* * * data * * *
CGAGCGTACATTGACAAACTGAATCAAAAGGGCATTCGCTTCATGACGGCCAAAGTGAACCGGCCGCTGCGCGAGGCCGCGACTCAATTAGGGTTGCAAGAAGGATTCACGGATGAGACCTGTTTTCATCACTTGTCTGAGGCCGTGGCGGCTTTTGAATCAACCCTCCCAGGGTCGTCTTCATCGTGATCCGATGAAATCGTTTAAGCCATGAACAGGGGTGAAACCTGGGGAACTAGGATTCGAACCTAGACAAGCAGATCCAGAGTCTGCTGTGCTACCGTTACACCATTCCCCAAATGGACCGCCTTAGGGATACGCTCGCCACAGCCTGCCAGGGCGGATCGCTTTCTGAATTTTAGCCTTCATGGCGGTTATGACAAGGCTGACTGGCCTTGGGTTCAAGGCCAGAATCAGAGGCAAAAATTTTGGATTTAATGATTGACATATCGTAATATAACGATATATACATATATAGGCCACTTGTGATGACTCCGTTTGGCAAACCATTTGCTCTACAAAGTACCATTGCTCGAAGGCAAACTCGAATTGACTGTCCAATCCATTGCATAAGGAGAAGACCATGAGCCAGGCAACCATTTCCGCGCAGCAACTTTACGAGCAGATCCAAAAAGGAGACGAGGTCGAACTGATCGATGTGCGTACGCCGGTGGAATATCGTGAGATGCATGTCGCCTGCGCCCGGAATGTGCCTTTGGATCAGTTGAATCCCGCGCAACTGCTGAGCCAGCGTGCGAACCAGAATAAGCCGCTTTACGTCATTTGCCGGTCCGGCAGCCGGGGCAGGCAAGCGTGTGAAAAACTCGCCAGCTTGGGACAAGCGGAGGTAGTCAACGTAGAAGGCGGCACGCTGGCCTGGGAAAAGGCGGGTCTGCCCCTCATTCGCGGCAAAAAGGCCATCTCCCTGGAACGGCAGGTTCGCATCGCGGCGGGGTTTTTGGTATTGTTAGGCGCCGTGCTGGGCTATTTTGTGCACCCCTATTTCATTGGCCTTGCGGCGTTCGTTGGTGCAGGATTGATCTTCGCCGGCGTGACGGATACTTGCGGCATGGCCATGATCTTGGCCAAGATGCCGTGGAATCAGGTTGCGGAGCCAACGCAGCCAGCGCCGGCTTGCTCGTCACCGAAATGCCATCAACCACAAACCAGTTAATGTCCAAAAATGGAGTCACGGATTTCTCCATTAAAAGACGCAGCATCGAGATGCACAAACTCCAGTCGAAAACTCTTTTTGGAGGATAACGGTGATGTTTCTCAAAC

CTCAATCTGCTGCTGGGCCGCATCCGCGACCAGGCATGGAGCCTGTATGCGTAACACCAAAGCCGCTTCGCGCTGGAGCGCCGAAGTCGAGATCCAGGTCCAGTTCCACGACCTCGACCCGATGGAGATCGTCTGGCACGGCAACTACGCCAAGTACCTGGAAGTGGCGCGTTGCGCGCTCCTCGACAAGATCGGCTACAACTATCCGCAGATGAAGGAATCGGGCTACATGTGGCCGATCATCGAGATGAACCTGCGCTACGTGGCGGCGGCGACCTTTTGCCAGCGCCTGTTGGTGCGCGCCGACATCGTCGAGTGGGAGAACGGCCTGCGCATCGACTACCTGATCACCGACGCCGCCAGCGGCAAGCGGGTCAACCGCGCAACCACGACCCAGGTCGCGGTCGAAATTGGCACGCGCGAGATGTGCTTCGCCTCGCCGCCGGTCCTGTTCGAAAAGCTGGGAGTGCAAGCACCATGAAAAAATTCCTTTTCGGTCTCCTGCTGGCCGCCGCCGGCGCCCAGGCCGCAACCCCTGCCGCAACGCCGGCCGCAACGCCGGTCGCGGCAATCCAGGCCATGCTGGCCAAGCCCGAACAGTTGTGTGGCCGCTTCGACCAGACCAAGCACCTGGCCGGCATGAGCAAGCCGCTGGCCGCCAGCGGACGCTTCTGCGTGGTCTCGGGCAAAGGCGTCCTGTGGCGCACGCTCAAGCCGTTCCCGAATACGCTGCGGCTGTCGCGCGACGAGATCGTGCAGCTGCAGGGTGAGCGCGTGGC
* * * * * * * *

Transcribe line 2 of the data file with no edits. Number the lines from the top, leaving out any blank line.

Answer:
CTCAATCTGCTGCTGGGCCGCATCCGCGACCAGGCATGGAGCCTGTATGCGTAACACCAAAGCCGCTTCGCGCTGGAGCGCCGAAGTCGAGATCCAGGTCCAGTTCCACGACCTCGACCCGATGGAGATCGTCTGGCACGGCAACTACGCCAAGTACCTGGAAGTGGCGCGTTGCGCGCTCCTCGACAAGATCGGCTACAACTATCCGCAGATGAAGGAATCGGGCTACATGTGGCCGATCATCGAGATGAACCTGCGCTACGTGGCGGCGGCGACCTTTTGCCAGCGCCTGTTGGTGCGCGCCGACATCGTCGAGTGGGAGAACGGCCTGCGCATCGACTACCTGATCACCGACGCCGCCAGCGGCAAGCGGGTCAACCGCGCAACCACGACCCAGGTCGCGGTCGAAATTGGCACGCGCGAGATGTGCTTCGCCTCGCCGCCGGTCCTGTTCGAAAAGCTGGGAGTGCAAGCACCATGAAAAAATTCCTTTTCGGTCTCCTGCTGGCCGCCGCCGGCGCCCAGGCCGCAACCCCTGCCGCAACGCCGGCCGCAACGCCGGTCGCGGCAATCCAGGCCATGCTGGCCAAGCCCGAACAGTTGTGTGGCCGCTTCGACCAGACCAAGCACCTGGCCGGCATGAGCAAGCCGCTGGCCGCCAGCGGACGCTTCTGCGTGGTCTCGGGCAAAGGCGTCCTGTGGCGCACGCTCAAGCCGTTCCCGAATACGCTGCGGCTGTCGCGCGACGAGATCGTGCAGCTGCAGGGTGAGCGCGTGGC